Airbus A380 & B-2 Spirit Stealth Bomber

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  • 1. The Advancement of Aircraft
    • Group Members
    • Aarati
    • Wern Tyng
    • Desy
    • Kenny
    • Course: CSCI 101
    • Section: 1
    • Lecturer: Ms. Jamie Tan
    • Date: March 22, 2007
    • B-2 Spirit
    • Stealth Bomber
    Airbus A380
  • 2.  
  • 3.  
  • 4.  
  • 5.  
  • 6. Airbus A380 Design & Specification The Airbus A380 is sold in two models. The A380-800 can carry 555 passengers in a three-class configuration or up to 853 passengers in a single-class economy configuration. The range for the -800 model is 15,000 kilometers. The second model, the A380-800F freighter, will carry 150,000kg of cargo 10,400 km. 3,010m Take-Off Field Length 15,000km or 10,410km Performance Range 1040km/h Cruise Speed 590,000kg Maximum Take-Off Weight 30.38m Tail Plane Span 24.08m Overall Height 72.75m Length 252,200kg Empty Weight 79.65m Wingspan
  • 7.  
  • 8.  
  • 9. AirBus A380 Advances
    • The new design has to offer them a way to make more money.
    • The A380 offer opportunities for increased profit through the economics of scale.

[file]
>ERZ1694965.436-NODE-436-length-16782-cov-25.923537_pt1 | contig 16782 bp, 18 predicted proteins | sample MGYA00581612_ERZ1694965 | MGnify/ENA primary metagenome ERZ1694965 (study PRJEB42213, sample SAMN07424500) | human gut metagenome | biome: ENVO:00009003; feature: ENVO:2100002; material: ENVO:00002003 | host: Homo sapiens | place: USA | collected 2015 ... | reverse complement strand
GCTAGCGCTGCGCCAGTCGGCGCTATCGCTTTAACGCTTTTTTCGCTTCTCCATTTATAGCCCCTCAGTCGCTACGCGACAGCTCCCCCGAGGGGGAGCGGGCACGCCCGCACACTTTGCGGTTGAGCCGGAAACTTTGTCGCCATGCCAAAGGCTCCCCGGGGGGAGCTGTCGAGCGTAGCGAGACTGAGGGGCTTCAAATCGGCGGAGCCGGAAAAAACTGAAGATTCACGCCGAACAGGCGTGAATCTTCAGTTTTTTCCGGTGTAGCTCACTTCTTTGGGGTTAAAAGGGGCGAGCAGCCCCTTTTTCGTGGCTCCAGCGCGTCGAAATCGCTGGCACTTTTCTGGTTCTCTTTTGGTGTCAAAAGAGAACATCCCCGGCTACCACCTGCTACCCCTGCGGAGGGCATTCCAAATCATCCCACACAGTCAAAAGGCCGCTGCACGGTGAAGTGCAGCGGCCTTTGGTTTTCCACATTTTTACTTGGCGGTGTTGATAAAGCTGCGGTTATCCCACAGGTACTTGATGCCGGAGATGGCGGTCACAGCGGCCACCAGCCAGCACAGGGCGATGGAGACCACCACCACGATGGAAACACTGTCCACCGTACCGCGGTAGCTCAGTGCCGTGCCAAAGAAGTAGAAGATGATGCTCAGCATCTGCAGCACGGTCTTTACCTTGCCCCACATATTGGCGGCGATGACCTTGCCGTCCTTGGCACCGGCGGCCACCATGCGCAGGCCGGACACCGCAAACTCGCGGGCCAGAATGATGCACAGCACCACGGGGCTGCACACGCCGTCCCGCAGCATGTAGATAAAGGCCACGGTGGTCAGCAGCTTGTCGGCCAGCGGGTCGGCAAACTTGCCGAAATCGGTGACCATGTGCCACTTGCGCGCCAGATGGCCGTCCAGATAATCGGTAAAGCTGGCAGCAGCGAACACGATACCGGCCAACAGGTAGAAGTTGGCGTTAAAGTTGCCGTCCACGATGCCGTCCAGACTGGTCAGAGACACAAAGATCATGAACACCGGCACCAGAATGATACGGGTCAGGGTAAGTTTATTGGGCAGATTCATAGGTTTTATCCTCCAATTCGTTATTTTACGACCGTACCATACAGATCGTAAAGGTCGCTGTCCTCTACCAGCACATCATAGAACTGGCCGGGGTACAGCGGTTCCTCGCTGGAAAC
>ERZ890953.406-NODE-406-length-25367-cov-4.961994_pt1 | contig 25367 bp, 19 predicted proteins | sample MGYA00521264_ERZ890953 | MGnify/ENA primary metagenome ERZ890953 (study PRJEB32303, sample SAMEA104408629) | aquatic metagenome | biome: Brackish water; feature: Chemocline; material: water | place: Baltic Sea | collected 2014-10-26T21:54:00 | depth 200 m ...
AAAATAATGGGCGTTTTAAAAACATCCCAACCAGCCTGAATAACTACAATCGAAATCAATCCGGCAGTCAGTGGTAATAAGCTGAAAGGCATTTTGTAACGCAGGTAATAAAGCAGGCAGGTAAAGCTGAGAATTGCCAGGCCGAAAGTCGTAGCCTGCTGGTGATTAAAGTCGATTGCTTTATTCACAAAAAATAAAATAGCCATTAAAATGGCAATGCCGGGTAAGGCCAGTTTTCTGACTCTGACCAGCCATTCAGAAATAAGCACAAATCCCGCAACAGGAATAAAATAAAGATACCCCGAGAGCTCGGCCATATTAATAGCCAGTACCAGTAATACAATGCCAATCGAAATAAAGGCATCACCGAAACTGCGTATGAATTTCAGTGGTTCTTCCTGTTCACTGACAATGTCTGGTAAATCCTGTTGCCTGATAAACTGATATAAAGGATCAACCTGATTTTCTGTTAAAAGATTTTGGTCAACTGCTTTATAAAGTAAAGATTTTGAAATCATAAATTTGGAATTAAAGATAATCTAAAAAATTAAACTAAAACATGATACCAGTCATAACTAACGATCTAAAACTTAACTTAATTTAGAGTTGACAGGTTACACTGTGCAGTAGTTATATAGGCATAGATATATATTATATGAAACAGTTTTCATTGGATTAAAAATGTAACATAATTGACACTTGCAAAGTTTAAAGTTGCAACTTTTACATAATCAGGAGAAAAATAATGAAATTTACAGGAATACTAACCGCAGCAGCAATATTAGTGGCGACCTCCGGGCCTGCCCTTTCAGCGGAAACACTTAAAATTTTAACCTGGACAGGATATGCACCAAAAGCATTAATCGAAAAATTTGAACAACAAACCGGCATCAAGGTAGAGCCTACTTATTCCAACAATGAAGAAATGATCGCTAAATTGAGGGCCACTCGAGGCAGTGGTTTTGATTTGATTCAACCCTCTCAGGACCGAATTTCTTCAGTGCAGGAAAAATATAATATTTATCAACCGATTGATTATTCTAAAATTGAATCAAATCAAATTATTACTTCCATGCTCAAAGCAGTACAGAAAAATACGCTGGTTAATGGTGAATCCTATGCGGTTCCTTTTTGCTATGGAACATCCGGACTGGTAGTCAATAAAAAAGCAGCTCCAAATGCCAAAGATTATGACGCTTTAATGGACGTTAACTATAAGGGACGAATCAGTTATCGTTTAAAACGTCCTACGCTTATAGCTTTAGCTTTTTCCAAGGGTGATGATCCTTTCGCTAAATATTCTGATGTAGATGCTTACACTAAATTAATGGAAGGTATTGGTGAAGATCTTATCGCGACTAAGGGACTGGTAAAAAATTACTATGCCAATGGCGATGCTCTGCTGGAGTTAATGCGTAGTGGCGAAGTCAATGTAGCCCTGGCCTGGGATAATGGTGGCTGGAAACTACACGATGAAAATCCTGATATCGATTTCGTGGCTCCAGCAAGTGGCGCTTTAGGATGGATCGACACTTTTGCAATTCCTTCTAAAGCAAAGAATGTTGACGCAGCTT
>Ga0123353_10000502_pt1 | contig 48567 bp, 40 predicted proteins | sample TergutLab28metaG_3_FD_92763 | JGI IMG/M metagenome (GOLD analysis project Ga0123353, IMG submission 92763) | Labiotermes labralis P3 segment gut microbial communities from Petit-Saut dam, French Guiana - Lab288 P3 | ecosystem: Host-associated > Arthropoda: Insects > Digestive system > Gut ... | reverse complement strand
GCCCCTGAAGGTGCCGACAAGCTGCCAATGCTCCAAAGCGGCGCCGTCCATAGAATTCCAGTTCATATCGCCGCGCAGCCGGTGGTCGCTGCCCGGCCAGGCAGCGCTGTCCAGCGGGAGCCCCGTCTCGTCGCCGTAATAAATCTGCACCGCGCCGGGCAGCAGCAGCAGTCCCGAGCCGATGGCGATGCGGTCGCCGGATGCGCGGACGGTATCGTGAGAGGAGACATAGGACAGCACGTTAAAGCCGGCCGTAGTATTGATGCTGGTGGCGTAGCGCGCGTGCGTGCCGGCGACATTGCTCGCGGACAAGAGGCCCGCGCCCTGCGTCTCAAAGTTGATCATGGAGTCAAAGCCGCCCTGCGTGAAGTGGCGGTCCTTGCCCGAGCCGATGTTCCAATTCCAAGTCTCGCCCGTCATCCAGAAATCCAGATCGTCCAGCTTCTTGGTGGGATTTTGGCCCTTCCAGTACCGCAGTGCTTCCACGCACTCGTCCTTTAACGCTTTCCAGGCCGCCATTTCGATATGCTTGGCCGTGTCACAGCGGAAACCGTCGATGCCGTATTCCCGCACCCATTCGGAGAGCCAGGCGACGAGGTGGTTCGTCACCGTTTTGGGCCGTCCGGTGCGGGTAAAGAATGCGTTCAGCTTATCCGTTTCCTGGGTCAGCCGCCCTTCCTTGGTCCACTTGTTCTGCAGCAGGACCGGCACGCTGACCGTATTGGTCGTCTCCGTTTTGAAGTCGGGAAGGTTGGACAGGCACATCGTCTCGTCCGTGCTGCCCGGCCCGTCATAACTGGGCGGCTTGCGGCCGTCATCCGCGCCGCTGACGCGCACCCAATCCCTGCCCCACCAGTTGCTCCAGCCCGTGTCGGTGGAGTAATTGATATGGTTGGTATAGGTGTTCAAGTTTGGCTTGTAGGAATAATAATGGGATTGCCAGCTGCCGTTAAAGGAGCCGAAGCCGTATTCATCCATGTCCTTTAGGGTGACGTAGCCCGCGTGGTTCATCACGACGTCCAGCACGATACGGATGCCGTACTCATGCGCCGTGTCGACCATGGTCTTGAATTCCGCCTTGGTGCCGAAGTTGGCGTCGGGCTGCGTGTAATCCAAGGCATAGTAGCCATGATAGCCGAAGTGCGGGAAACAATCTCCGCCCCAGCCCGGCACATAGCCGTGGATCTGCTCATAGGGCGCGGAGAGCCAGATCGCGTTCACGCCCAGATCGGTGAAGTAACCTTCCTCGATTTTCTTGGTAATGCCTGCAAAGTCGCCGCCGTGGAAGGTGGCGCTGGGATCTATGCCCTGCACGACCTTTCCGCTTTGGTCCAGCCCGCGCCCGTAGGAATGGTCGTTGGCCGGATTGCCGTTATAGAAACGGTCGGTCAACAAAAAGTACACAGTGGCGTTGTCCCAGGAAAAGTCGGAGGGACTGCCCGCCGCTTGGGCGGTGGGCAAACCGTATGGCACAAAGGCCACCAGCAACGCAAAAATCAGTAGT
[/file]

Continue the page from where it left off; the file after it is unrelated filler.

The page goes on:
• The operating cost of an A380 is not significantly greater than that of the Boeing 747 (the closest passenger jet in size and capacity).
    • The increased range helps add to an increased number of "seat-miles" per flight. The end result is a drop in per-passenger operating costs of 15 to 20 percent.
  • 10.
    • The use of lightweight materials has helped to keep the weight down, while extensive wind-tunnel testing has resulted in the optimum aerodynamic shape for the A380.
    • Carbon fiber, a strong, light but expensive material, is used on key parts of the A380. Roughly 25 percent of the plane's overall structure is made from carbon-fiber reinforced plastic (CFRP ).
    • High-efficiency engines are being developed by Rolls-Royce Special dampeners keep the noise level coming from the engines down to about half that of other jumbo jets.
  • 11. AirBus A380 Interior
    • Airbus offering 50 percent more floor space than old generation aircraft.
    • With the A380's comfort and space, installations such as relaxation areas, bars, gyms, duty-free shops, and beauty salons is possible.